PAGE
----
Annoyance in Prehistoric Cultures (4 credits)
An exploration of ancient civilizations and their treatment of vexatious events. Focus will be on theory as well as physical evidence in answering the following questions: Why does pottery always break? Making fire: wouldn’t matches be a lot easier? Does the goatskin loincloth give everyone a rash, or is it me? When are comfortable shoes going to be invented, maybe something with an arch? Is there a fair way to divide up a deer among an odd number of hunter-gatherers? Why aren’t there more land bridges? Did no one see this Ice Age coming?

Philosophy of Classical Aggravation (4 credits)
Our understanding of annoyance in everyday life has its roots in ancient Greece and Rome. Discussions will include Plato and Socrates and why they couldn’t stand each other; man’s search for meaning, and how lawyers use Latin phrases as a way to help; and the role of the catapult in dealing with stress. The following questions will also be addressed: Are pet peeves imaginary or do they exist in the real world? Which gods’ names can be safely taken in vain, and when? Why does the universe exist, and could it have been located somewhere else, maybe someplace with more parking?

From Gaul to Galling: The Peskiest Events in the History of Western Europe (5 credits)
Session I: The Huns invade from the East, bringing with them bad table manners and an inability to wait their turn. Session II: The Visigoths settle in Roman territory and immediately begin renaming everything. Session III: The Vandals attack Italy, running all over the place and completely ruining the basil crop. Session IV: The bubonic plague causes unusually long wait times at doctors’ offices, and greatly expands the fine print in health insurance policies.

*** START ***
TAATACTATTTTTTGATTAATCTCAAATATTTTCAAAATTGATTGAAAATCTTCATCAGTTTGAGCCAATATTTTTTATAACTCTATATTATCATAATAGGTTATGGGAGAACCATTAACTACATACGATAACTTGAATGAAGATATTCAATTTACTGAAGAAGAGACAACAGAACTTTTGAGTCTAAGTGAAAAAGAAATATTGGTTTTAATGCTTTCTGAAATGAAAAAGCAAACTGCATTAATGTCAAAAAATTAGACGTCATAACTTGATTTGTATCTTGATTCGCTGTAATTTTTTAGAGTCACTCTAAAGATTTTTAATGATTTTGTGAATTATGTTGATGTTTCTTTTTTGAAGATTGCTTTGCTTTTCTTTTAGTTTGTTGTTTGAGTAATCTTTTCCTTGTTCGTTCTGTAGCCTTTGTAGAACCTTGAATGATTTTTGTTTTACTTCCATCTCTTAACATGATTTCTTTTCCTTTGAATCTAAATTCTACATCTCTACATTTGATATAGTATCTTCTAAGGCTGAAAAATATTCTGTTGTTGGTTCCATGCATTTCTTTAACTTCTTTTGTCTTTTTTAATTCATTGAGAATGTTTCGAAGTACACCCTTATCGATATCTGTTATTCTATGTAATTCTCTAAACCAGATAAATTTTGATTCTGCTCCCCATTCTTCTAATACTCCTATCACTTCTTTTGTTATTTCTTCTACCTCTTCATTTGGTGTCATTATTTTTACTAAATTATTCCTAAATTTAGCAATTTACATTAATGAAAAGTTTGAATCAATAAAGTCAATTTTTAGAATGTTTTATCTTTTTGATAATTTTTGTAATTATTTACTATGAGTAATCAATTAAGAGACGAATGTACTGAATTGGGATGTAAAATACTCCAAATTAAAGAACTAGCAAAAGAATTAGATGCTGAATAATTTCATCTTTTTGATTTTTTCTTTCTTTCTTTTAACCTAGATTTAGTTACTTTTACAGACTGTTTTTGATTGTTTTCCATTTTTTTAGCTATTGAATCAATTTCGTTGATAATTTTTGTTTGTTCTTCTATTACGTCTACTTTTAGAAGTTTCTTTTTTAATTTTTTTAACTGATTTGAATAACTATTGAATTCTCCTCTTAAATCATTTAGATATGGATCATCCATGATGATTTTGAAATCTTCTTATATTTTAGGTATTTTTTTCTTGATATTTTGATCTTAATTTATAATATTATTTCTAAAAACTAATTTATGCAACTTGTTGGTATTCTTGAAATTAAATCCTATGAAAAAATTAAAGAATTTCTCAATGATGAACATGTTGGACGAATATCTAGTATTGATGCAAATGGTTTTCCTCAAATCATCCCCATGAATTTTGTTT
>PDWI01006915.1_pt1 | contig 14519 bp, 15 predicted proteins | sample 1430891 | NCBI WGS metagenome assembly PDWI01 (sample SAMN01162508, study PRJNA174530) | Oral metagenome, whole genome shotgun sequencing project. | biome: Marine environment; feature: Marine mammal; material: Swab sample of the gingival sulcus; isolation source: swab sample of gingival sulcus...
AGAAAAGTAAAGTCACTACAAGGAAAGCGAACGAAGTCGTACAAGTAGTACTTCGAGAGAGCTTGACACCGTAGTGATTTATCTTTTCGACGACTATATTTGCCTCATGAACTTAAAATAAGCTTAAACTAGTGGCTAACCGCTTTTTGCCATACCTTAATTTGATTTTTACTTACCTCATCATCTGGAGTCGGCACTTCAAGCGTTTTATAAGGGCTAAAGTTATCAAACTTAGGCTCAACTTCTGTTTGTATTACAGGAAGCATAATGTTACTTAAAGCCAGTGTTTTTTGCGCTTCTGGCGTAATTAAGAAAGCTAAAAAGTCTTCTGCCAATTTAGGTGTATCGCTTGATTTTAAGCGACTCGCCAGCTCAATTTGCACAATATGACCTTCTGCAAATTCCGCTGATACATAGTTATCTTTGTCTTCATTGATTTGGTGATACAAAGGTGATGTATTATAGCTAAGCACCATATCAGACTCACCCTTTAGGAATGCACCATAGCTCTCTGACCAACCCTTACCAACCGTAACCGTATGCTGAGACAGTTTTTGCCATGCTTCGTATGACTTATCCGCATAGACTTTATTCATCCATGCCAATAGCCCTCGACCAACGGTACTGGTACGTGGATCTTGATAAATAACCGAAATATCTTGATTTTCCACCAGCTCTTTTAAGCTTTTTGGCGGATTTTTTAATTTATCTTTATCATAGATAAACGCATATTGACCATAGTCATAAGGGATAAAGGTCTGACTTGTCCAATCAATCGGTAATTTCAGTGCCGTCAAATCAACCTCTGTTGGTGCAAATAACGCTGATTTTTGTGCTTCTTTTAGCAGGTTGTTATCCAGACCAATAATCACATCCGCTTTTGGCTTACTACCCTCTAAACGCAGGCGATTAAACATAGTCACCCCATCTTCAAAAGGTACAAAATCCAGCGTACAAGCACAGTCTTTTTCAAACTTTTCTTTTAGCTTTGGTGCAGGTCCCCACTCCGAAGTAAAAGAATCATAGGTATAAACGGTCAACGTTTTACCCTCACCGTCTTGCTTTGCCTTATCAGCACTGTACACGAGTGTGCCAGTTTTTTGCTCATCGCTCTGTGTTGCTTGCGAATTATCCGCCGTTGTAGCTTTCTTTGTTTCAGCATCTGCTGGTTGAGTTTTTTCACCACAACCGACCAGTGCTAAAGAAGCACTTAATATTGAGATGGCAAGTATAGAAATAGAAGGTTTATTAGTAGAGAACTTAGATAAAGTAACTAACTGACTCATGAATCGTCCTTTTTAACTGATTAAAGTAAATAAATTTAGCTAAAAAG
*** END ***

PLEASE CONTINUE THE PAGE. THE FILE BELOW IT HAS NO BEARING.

You Say Perturbed, I Say Disturbed (4 credits)
This intermediate course examines the ways in which humans differ in their sensitivity and response to unpleasant events, with special attention paid to married couples. Topics include: Does dirty laundry belong on the floor? You’re crazy: I never said any such thing! And, it’s your turn to watch Sleeping Beauty with her; I’m moving to Argentina. As a final project, students will analyze the film, Making the Bed: What’s the Point? Anyone talking out loud, coughing a lot, or using their cell phone during the movie will receive extra credit.

Frustration and the Modern World (5 credits)
During this eight-week advanced course, students will be subjected to the most maddening aspects of 21st-century life, including repetitive television commercials, attempts to mail a package from the post office, and waiting on line at the supermarket the day before a blizzard. Field trips to the motor vehicle department and a daycare center are also scheduled, with special attention to speed bumps and one-way streets.

Nervous Breakdown (6 credits)
Taken only with the permission of the instructor. In part one, students will write and perform a thirty-minute monologue, dramatizing every single thing that has ever bothered them, from diaper rash to tuition increases. In part two, they will imagine and act out irritating incidents that have never actually happened to anyone (but could possibly happen), and how they would react to them. Participants will be graded based on eye twitching, hyperventilation, elevated blood pressure, and dangerously-high heart rates achieved. Near-death experiences will qualify students for the post-graduate program.